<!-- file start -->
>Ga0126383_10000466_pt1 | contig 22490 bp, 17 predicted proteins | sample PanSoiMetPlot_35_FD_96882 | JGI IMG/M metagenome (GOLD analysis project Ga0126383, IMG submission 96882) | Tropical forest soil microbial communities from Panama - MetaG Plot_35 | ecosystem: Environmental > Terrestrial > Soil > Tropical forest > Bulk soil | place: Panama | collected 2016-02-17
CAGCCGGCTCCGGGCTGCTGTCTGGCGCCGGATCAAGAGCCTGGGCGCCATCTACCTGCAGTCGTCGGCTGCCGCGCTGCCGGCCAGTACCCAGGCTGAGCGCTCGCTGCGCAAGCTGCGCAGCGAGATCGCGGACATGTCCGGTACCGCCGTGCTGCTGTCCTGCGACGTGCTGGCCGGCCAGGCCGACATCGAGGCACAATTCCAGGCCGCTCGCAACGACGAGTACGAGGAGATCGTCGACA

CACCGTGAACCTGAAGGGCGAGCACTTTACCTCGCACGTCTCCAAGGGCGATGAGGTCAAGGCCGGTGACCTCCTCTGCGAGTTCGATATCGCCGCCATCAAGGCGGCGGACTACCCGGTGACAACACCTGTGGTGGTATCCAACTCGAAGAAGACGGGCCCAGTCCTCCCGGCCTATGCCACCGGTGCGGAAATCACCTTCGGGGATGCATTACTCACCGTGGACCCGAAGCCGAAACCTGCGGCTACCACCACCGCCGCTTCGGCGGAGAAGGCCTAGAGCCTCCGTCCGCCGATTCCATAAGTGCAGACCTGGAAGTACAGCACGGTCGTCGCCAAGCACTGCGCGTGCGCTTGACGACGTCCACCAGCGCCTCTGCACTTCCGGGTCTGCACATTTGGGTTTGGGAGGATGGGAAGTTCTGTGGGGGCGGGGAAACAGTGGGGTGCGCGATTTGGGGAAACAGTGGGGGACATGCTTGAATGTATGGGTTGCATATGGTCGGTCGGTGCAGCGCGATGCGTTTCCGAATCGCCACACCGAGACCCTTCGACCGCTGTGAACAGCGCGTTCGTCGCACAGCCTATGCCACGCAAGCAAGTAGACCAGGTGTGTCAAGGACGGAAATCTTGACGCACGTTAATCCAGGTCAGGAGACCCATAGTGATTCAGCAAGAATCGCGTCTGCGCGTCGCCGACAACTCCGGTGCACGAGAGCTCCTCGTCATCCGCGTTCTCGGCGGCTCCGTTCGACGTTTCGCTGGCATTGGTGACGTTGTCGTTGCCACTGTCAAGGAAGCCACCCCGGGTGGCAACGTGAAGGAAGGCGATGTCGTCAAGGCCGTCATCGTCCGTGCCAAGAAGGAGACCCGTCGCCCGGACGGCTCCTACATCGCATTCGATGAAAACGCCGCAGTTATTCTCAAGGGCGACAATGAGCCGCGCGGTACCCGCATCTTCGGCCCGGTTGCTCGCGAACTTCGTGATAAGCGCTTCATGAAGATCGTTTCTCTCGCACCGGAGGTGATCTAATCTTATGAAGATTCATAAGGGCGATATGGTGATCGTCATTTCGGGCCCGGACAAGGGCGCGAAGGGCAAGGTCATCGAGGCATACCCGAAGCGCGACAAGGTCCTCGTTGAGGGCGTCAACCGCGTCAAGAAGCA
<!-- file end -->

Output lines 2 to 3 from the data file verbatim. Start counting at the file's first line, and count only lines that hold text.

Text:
CAGCCGGCTCCGGGCTGCTGTCTGGCGCCGGATCAAGAGCCTGGGCGCCATCTACCTGCAGTCGTCGGCTGCCGCGCTGCCGGCCAGTACCCAGGCTGAGCGCTCGCTGCGCAAGCTGCGCAGCGAGATCGCGGACATGTCCGGTACCGCCGTGCTGCTGTCCTGCGACGTGCTGGCCGGCCAGGCCGACATCGAGGCACAATTCCAGGCCGCTCGCAACGACGAGTACGAGGAGATCGTCGACA

CACCGTGAACCTGAAGGGCGAGCACTTTACCTCGCACGTCTCCAAGGGCGATGAGGTCAAGGCCGGTGACCTCCTCTGCGAGTTCGATATCGCCGCCATCAAGGCGGCGGACTACCCGGTGACAACACCTGTGGTGGTATCCAACTCGAAGAAGACGGGCCCAGTCCTCCCGGCCTATGCCACCGGTGCGGAAATCACCTTCGGGGATGCATTACTCACCGTGGACCCGAAGCCGAAACCTGCGGCTACCACCACCGCCGCTTCGGCGGAGAAGGCCTAGAGCCTCCGTCCGCCGATTCCATAAGTGCAGACCTGGAAGTACAGCACGGTCGTCGCCAAGCACTGCGCGTGCGCTTGACGACGTCCACCAGCGCCTCTGCACTTCCGGGTCTGCACATTTGGGTTTGGGAGGATGGGAAGTTCTGTGGGGGCGGGGAAACAGTGGGGTGCGCGATTTGGGGAAACAGTGGGGGACATGCTTGAATGTATGGGTTGCATATGGTCGGTCGGTGCAGCGCGATGCGTTTCCGAATCGCCACACCGAGACCCTTCGACCGCTGTGAACAGCGCGTTCGTCGCACAGCCTATGCCACGCAAGCAAGTAGACCAGGTGTGTCAAGGACGGAAATCTTGACGCACGTTAATCCAGGTCAGGAGACCCATAGTGATTCAGCAAGAATCGCGTCTGCGCGTCGCCGACAACTCCGGTGCACGAGAGCTCCTCGTCATCCGCGTTCTCGGCGGCTCCGTTCGACGTTTCGCTGGCATTGGTGACGTTGTCGTTGCCACTGTCAAGGAAGCCACCCCGGGTGGCAACGTGAAGGAAGGCGATGTCGTCAAGGCCGTCATCGTCCGTGCCAAGAAGGAGACCCGTCGCCCGGACGGCTCCTACATCGCATTCGATGAAAACGCCGCAGTTATTCTCAAGGGCGACAATGAGCCGCGCGGTACCCGCATCTTCGGCCCGGTTGCTCGCGAACTTCGTGATAAGCGCTTCATGAAGATCGTTTCTCTCGCACCGGAGGTGATCTAATCTTATGAAGATTCATAAGGGCGATATGGTGATCGTCATTTCGGGCCCGGACAAGGGCGCGAAGGGCAAGGTCATCGAGGCATACCCGAAGCGCGACAAGGTCCTCGTTGAGGGCGTCAACCGCGTCAAGAAGCA